Originally Posted by bluetrain4
I'm assuming that there has to be very specific marketing practices at issue. Clearly, it wouldn't be enough it Fed uses a frame that looks like the BLX 90 or whatever on TW, but that's it. If the public is just filling in the gaps - "That's the frame Fed uses" without more from Wilson, then there isn't any basis for a lawsuit.
But, obviously it's different if the frames are stamped with Fed's signature (like my Pure Drive Roddick) or there are advertisements/promotional spots stating that Fed uses this frame and it's available to you at TW.
I never understood why players don't just promote a "line" of frames. "I'm Roger Federer, 17-time major winner, and I play BLX [model unspecified]. Wilson has created a line of superior frames for every level of player. Including you! Give BLX a try."
Yeah, that would be a better strategy, and legally safe. Don't know why they don't do it.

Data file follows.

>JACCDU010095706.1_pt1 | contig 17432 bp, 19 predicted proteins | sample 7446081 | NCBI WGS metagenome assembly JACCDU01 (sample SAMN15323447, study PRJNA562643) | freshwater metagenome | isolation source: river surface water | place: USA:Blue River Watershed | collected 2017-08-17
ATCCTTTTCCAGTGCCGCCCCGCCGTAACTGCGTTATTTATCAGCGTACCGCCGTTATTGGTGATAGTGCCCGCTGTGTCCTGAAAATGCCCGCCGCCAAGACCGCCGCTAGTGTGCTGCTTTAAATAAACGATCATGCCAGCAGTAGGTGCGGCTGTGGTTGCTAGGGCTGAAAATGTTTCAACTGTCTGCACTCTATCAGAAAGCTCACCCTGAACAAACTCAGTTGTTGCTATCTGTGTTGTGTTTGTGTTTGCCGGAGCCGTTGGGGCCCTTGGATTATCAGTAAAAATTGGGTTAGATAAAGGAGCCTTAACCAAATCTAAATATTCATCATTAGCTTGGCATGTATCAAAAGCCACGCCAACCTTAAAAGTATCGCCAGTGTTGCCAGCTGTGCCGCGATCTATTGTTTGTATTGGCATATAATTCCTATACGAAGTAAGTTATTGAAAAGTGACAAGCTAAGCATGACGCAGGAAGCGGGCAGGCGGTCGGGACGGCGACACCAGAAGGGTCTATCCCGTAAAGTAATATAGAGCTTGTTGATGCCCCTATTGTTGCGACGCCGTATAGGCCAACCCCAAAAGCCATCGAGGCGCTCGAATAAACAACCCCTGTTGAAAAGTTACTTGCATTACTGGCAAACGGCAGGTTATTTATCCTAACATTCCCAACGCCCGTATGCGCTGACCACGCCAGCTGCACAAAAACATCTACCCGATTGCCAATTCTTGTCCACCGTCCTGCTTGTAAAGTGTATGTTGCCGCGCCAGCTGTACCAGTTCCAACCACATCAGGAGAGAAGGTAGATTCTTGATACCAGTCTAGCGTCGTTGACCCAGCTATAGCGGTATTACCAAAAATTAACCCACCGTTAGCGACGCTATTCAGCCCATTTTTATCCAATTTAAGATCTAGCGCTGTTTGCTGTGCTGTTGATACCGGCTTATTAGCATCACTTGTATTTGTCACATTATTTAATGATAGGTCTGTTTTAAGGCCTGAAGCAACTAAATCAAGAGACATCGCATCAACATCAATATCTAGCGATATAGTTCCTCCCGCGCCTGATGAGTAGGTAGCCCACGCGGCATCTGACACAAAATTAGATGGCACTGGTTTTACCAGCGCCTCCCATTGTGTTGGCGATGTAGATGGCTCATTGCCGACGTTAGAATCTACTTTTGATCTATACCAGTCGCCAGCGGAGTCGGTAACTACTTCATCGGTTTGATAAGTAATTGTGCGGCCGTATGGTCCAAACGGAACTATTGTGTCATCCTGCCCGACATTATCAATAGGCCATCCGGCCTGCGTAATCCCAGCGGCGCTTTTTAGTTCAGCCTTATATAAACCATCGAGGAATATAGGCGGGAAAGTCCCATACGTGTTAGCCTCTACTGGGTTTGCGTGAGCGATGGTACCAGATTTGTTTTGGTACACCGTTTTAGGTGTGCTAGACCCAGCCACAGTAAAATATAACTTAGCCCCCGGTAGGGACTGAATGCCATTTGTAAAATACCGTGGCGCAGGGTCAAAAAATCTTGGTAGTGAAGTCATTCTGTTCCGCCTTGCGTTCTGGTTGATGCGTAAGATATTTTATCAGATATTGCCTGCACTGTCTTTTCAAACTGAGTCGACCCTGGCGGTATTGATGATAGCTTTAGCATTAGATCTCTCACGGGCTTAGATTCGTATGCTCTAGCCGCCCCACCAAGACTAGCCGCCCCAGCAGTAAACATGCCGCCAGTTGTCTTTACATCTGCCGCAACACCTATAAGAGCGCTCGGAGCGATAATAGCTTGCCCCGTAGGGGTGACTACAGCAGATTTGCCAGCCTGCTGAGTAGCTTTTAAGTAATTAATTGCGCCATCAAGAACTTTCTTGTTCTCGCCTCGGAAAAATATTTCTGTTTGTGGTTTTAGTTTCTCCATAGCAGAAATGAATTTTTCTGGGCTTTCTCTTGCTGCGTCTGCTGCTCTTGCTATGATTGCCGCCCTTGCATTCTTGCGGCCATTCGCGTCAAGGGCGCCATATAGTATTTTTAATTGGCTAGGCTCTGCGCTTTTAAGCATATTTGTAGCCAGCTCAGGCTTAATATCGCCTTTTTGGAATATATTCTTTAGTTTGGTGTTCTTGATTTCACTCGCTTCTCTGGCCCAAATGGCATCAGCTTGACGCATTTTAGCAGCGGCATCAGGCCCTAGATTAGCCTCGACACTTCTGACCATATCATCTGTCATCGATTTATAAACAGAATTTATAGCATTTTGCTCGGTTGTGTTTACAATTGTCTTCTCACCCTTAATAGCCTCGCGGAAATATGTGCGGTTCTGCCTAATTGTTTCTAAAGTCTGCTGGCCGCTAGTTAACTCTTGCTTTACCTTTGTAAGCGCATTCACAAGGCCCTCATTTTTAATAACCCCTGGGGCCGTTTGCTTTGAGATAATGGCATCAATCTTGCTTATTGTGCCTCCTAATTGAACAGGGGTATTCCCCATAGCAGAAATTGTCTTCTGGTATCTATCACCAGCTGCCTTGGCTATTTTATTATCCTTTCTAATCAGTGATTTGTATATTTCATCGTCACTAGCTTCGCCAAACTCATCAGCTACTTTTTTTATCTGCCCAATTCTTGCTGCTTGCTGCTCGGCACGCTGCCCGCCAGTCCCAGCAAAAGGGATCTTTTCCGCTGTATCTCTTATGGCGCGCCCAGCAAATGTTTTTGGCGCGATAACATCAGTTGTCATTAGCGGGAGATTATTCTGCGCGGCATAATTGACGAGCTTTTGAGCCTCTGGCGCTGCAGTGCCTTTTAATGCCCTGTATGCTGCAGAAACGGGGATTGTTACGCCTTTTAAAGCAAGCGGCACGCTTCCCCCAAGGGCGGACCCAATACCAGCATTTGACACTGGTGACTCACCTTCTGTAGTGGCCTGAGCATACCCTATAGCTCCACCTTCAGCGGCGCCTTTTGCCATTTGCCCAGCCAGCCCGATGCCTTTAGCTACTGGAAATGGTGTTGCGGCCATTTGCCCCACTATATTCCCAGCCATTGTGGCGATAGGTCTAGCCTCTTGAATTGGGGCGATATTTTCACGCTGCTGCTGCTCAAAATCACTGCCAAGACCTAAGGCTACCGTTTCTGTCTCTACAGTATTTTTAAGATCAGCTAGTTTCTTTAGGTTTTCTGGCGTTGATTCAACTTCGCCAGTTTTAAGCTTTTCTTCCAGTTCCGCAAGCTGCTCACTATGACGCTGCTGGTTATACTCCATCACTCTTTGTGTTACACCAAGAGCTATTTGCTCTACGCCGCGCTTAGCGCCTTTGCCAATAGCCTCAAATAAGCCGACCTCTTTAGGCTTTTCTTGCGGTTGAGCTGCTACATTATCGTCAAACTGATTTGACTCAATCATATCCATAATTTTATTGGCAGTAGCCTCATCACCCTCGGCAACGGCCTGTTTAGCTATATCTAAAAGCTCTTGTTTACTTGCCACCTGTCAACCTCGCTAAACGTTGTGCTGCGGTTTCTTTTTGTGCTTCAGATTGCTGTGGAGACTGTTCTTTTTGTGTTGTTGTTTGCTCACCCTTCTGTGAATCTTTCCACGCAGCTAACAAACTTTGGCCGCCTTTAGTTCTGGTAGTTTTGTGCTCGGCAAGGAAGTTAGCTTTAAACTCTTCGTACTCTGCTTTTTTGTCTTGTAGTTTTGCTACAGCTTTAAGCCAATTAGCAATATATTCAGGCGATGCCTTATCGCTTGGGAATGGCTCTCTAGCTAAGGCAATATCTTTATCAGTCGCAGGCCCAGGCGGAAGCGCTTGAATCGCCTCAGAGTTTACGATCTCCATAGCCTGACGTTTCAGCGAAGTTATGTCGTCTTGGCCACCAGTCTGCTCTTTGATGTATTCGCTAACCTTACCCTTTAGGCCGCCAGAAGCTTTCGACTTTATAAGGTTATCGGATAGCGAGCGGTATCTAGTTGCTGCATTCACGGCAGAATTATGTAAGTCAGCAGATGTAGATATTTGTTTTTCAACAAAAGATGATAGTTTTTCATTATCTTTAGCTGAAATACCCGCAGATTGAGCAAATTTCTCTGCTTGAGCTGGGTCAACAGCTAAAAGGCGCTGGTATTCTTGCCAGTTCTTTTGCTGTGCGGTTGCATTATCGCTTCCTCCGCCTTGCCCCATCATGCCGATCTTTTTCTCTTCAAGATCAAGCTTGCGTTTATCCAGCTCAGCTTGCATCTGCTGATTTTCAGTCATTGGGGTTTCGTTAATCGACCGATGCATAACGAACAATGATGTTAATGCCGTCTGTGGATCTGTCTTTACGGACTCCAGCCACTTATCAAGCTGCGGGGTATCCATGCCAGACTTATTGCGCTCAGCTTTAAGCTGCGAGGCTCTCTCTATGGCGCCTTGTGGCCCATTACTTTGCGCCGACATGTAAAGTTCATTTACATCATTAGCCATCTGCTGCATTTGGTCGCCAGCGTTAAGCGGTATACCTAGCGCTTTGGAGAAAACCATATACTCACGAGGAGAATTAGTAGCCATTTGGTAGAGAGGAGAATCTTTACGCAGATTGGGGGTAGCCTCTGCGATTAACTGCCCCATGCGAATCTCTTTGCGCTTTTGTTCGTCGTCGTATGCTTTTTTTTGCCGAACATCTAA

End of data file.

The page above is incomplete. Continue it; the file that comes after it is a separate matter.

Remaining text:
This is all interesting to me because I wrote Wilson when they first came out with the BLX model, the black and red one, and asked whether the new racquet still featured the same construction as the K version, which Wilson claimed was Fed's real racquet. The reply I got was unsatisfying, completely ignoring both direction questions about 1) braided construction and 2) Kevlar. The answered only with a quote from their marketing material, something about BLX racquets using graphite with basalt fibers, making one of the most advanced composites in the industry, or some such. I concluded at the time that they had abandoned the braided construction used for all prior versions of the Pro Staff and Tour 90 series, and that they had dropped the Kevlar. No longer a Pro Staff frame, and it didn't play like it either. The newest version of the Tour 90 is braided, according to their catalogs, but those material do not mention Kevlar.
I wonder if Wilson will try and buy FabFed's collection before they get into the plantiff's hands.